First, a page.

The Internet Isn’t Realizing Its Potential – Cowichan Valley Citizen

The first time I heard about the Internet was in the early 1990s, shortly after I took my first job as a reporter.

I was invited to a local high school by the principal, who told me that he wanted to update me on the latest communication technology that had recently been introduced at his school.

When I got there, the director said that several years ago, the US military had developed a system where computers could access and access information on other computers to make intelligence gathering much faster and easier.

The technology is now available for civilian uses, he said, and the school has installed the system on one of its computers so students can access it and learn how to use it.

Due to a lack of imagination at the time, I failed (and so did the director I believe) to understand the devastating effects of this latest addition to computer technology.

As we sit there flicking computer keys to learn how the Internet works, we both discussed how doing research for projects and papers for school would be more effective for students using the new system, but we really didn’t fully understand the potential of it.

At the time, I was working in a one-person office and my computer was more than an elaborate typewriter with spelling.

Any background research on the stories I wrote usually came from reading old newspapers that were bound and filed hitherto in my office, and contacting several people in the community who had some history regarding the issues I was covering.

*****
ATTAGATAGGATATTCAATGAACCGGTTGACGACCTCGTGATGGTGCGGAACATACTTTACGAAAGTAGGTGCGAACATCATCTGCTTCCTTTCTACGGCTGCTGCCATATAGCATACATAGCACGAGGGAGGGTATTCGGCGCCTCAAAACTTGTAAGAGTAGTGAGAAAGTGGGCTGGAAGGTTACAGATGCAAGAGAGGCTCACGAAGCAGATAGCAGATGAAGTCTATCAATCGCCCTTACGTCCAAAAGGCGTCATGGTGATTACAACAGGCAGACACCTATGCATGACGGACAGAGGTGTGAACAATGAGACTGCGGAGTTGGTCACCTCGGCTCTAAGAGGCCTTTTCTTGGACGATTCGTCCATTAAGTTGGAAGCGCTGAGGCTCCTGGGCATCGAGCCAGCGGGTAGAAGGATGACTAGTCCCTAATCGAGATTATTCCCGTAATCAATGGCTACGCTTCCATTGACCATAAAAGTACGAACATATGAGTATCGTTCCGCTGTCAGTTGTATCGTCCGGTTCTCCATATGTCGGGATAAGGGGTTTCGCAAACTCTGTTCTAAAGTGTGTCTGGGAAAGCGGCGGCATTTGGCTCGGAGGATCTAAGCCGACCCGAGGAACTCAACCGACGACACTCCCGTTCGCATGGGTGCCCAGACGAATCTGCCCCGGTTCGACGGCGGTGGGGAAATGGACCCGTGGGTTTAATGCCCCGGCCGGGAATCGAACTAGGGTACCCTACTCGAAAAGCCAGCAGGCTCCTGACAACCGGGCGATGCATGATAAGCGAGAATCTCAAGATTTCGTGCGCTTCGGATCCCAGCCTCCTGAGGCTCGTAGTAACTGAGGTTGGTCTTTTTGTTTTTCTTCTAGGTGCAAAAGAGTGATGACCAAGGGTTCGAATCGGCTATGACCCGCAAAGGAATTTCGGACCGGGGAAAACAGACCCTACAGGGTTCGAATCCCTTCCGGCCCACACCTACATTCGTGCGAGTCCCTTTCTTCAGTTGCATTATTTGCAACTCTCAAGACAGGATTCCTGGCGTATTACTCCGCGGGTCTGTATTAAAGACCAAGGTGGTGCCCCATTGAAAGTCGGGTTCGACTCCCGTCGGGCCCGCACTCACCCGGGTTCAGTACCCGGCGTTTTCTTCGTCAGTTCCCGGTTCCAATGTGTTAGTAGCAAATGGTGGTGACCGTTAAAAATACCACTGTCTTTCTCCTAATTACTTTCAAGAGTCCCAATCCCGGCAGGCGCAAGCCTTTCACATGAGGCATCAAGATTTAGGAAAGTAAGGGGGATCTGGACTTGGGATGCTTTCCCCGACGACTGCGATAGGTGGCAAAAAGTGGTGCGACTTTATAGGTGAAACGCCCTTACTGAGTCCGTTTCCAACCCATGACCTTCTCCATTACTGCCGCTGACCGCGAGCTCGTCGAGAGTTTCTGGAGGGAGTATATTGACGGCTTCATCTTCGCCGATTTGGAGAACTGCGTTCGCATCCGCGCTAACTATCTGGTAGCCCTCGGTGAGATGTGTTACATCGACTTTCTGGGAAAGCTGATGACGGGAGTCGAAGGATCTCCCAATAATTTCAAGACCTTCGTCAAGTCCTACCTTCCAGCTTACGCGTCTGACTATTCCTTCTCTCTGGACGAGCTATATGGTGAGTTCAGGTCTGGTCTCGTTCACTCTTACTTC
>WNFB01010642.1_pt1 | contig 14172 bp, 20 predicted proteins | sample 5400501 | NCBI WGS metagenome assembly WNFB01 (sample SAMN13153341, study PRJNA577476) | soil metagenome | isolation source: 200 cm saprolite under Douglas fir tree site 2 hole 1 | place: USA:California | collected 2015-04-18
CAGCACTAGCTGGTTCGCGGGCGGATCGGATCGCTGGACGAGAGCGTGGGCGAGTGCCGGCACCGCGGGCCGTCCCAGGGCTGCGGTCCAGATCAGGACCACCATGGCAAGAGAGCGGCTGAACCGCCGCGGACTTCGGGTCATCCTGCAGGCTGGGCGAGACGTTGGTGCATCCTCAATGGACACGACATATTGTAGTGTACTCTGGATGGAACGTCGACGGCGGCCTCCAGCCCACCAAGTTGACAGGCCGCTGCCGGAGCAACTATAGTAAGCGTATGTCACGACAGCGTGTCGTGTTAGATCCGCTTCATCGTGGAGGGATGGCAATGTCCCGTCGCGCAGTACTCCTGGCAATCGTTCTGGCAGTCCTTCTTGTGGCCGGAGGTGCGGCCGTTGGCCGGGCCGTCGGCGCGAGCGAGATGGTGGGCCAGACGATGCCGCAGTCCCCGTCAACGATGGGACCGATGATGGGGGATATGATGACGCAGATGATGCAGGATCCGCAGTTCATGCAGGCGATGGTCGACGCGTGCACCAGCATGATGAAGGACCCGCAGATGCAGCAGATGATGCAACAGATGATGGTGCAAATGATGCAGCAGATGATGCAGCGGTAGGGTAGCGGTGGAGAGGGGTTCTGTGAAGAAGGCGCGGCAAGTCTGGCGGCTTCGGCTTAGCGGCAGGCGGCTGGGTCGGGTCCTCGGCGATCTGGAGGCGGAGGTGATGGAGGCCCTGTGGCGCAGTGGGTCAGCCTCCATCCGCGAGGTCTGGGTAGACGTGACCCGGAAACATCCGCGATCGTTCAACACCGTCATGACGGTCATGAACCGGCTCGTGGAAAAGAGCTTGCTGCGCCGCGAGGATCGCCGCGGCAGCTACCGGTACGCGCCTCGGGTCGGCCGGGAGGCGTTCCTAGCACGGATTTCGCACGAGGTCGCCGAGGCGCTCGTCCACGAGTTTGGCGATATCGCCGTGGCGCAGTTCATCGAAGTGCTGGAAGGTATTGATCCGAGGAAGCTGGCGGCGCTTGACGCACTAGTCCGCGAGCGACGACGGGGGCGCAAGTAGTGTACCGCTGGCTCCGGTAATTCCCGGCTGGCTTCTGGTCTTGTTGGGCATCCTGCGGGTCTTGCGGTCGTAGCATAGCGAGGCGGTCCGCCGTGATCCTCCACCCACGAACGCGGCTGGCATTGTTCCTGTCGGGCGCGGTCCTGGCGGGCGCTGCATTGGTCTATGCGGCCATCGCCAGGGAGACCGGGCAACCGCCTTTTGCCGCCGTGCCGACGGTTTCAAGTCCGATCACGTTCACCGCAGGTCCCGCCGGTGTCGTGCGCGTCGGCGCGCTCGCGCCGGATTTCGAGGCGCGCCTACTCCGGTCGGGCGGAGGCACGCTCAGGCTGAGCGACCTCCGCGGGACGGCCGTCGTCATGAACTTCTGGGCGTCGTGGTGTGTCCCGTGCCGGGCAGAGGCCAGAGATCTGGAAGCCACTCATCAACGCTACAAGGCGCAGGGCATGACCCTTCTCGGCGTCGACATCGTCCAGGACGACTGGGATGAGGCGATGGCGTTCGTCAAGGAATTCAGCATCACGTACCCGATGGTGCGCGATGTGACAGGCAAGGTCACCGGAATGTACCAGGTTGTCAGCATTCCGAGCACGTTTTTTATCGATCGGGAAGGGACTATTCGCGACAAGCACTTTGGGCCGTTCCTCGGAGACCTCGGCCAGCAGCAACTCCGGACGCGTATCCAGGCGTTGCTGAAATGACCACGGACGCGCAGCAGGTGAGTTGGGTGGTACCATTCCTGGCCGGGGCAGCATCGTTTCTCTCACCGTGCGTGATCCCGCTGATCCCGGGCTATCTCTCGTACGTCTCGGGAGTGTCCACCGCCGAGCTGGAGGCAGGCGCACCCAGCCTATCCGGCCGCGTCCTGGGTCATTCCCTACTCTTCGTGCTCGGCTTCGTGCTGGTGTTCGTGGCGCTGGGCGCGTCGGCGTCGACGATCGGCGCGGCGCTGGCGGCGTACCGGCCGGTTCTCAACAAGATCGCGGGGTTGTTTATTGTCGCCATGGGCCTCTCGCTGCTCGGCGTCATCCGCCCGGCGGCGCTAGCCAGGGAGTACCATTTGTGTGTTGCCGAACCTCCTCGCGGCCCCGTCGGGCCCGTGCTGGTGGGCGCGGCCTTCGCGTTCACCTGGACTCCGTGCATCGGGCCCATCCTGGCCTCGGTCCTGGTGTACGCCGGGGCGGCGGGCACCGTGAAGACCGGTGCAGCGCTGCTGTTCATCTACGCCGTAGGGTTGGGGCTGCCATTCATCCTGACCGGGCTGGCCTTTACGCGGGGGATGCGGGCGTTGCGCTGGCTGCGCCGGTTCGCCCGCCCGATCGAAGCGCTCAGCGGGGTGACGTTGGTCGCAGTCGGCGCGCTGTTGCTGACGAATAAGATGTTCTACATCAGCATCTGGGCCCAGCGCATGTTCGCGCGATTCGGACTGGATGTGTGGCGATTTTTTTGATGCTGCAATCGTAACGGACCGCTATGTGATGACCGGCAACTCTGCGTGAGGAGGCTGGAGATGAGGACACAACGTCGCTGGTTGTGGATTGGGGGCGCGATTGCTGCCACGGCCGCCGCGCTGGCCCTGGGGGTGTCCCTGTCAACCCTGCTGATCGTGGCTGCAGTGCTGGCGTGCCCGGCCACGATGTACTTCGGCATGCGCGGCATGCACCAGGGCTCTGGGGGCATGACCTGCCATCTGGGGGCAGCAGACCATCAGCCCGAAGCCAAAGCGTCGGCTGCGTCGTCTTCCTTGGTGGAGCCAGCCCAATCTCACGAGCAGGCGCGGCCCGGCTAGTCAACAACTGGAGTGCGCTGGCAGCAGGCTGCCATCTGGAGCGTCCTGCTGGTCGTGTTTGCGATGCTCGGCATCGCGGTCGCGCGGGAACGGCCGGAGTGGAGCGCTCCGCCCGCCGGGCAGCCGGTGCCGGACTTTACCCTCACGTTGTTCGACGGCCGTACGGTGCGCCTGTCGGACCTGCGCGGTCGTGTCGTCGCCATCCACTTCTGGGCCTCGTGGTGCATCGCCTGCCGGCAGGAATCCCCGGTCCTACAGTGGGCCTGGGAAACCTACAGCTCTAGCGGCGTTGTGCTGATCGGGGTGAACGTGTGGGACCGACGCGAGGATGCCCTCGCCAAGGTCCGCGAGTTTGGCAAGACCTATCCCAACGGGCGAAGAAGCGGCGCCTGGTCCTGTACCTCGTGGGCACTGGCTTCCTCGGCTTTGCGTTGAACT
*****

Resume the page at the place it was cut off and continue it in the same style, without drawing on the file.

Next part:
It was a long and tedious process, but that’s what was needed to get the most accurate and up-to-date stories.

Then I would have to transfer my stories from the computer to disk once a week and drive more than 70 kilometers in sometimes harsh weather conditions to get to the main office in another community, then transfer the stories from the disk back to another computer that had connections to the production facility where the paper was placed and send it to print.

After working with the internet for several decades now, I can’t imagine how I’ve ever accomplished anything without access to technology.

Almost all the basic information I need for my stories can now be found using the Internet, and past stories that I and others have written on any topic can be accessed by simply typing a few familiar words into a search engine.

When the full potential of technology became apparent, I was optimistic that it would only be beneficial to humanity because people would be better informed about any issue that concerned them and would lead to better decisions and a better world for all.

But, unfortunately, the opposite appears to be true.

It turns out that many, if not most, Internet users prefer to search for “information” on the Internet that only supports their views on the issues they are interested in, while rejecting any information that contradicts this.

This has played a huge role in the increasing polarization of our society.

It used to be that for almost everyone the main source of information would be television and newspaper news, usually prepared and presented by objective reporters who make a point of ensuring that all aspects of an issue are presented and leave it to the public to decide where they stand on the topic in question.

Those days are gone and now most of them can’t even agree on the basic facts of any issue anymore, let alone discuss its minute details.

It is becoming clear that this causes problems at every level of our society, and the future becomes more worrisome as we progress.

What I thought was a great tool that would transform the world into a better place was not to do it at all.

I want my typewriter back more every day.


robert.barron@cowichanvalleycitizen.com
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